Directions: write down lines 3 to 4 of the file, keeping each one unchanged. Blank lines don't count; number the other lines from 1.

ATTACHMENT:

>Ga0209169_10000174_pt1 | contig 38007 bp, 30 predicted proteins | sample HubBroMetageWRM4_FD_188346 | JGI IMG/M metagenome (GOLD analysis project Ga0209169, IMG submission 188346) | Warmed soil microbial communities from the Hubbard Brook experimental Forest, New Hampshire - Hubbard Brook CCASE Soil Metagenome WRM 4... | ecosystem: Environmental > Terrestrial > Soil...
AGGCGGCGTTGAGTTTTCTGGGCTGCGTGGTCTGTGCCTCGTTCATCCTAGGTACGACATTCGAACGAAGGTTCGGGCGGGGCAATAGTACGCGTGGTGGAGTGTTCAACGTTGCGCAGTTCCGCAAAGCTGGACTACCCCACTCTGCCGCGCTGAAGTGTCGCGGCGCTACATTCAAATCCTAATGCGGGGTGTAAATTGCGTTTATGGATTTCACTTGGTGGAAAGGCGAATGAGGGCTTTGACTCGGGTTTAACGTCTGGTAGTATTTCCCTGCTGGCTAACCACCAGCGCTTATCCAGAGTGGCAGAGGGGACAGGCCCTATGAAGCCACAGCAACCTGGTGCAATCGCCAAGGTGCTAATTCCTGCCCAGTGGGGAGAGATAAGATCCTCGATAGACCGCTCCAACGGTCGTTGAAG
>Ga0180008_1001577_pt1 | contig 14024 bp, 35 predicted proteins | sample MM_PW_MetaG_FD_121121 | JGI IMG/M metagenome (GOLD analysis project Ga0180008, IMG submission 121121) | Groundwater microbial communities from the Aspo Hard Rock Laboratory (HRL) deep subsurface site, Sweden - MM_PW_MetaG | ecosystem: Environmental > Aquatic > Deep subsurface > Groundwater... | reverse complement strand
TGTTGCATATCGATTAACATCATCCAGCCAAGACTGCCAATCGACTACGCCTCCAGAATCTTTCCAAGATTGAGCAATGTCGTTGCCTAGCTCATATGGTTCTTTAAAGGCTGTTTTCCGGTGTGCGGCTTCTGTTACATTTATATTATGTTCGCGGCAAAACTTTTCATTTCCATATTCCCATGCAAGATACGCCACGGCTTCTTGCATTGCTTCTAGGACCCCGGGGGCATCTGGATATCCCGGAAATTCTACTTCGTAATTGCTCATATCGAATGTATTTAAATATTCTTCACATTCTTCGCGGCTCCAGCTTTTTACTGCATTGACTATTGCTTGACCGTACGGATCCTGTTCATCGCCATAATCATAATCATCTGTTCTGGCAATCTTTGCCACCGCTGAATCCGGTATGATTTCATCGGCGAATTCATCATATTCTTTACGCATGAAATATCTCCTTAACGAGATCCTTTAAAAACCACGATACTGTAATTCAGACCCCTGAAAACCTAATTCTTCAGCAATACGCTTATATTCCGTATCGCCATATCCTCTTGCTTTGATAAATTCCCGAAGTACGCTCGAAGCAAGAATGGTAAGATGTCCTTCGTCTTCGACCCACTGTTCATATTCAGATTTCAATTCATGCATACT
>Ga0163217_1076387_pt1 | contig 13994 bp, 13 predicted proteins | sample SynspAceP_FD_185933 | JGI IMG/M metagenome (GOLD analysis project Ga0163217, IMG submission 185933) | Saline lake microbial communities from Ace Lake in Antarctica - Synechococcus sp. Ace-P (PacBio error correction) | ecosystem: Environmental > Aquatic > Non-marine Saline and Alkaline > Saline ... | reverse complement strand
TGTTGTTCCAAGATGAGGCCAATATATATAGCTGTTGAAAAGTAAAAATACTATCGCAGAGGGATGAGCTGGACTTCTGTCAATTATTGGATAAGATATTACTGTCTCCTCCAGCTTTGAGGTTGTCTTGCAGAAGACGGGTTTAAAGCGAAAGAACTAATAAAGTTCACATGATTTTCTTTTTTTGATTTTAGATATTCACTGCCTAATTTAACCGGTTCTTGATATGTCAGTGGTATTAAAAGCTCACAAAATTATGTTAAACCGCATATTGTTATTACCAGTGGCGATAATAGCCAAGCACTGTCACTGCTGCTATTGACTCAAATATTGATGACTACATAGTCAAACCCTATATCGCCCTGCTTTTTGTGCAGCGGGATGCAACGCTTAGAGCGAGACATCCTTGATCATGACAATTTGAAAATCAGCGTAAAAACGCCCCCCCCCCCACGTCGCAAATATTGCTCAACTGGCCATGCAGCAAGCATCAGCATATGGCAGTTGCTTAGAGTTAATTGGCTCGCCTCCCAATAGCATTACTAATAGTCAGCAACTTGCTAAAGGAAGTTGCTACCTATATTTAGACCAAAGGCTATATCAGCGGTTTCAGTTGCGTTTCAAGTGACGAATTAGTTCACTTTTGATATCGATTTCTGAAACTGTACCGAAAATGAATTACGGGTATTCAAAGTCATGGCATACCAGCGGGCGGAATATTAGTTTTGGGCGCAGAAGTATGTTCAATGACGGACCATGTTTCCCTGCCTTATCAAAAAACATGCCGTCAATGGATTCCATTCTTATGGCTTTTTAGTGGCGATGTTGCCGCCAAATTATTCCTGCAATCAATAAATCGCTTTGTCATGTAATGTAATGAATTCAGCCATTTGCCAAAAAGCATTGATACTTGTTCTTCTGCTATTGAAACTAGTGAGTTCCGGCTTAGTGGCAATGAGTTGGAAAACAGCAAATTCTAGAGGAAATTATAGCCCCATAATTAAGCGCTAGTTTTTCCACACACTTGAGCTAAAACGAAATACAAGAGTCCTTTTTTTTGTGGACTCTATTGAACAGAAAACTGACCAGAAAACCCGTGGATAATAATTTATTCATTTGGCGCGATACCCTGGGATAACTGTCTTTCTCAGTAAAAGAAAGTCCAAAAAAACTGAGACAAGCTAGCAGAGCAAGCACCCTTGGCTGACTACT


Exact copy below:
>Ga0180008_1001577_pt1 | contig 14024 bp, 35 predicted proteins | sample MM_PW_MetaG_FD_121121 | JGI IMG/M metagenome (GOLD analysis project Ga0180008, IMG submission 121121) | Groundwater microbial communities from the Aspo Hard Rock Laboratory (HRL) deep subsurface site, Sweden - MM_PW_MetaG | ecosystem: Environmental > Aquatic > Deep subsurface > Groundwater... | reverse complement strand
TGTTGCATATCGATTAACATCATCCAGCCAAGACTGCCAATCGACTACGCCTCCAGAATCTTTCCAAGATTGAGCAATGTCGTTGCCTAGCTCATATGGTTCTTTAAAGGCTGTTTTCCGGTGTGCGGCTTCTGTTACATTTATATTATGTTCGCGGCAAAACTTTTCATTTCCATATTCCCATGCAAGATACGCCACGGCTTCTTGCATTGCTTCTAGGACCCCGGGGGCATCTGGATATCCCGGAAATTCTACTTCGTAATTGCTCATATCGAATGTATTTAAATATTCTTCACATTCTTCGCGGCTCCAGCTTTTTACTGCATTGACTATTGCTTGACCGTACGGATCCTGTTCATCGCCATAATCATAATCATCTGTTCTGGCAATCTTTGCCACCGCTGAATCCGGTATGATTTCATCGGCGAATTCATCATATTCTTTACGCATGAAATATCTCCTTAACGAGATCCTTTAAAAACCACGATACTGTAATTCAGACCCCTGAAAACCTAATTCTTCAGCAATACGCTTATATTCCGTATCGCCATATCCTCTTGCTTTGATAAATTCCCGAAGTACGCTCGAAGCAAGAATGGTAAGATGTCCTTCGTCTTCGACCCACTGTTCATATTCAGATTTCAATTCATGCATACT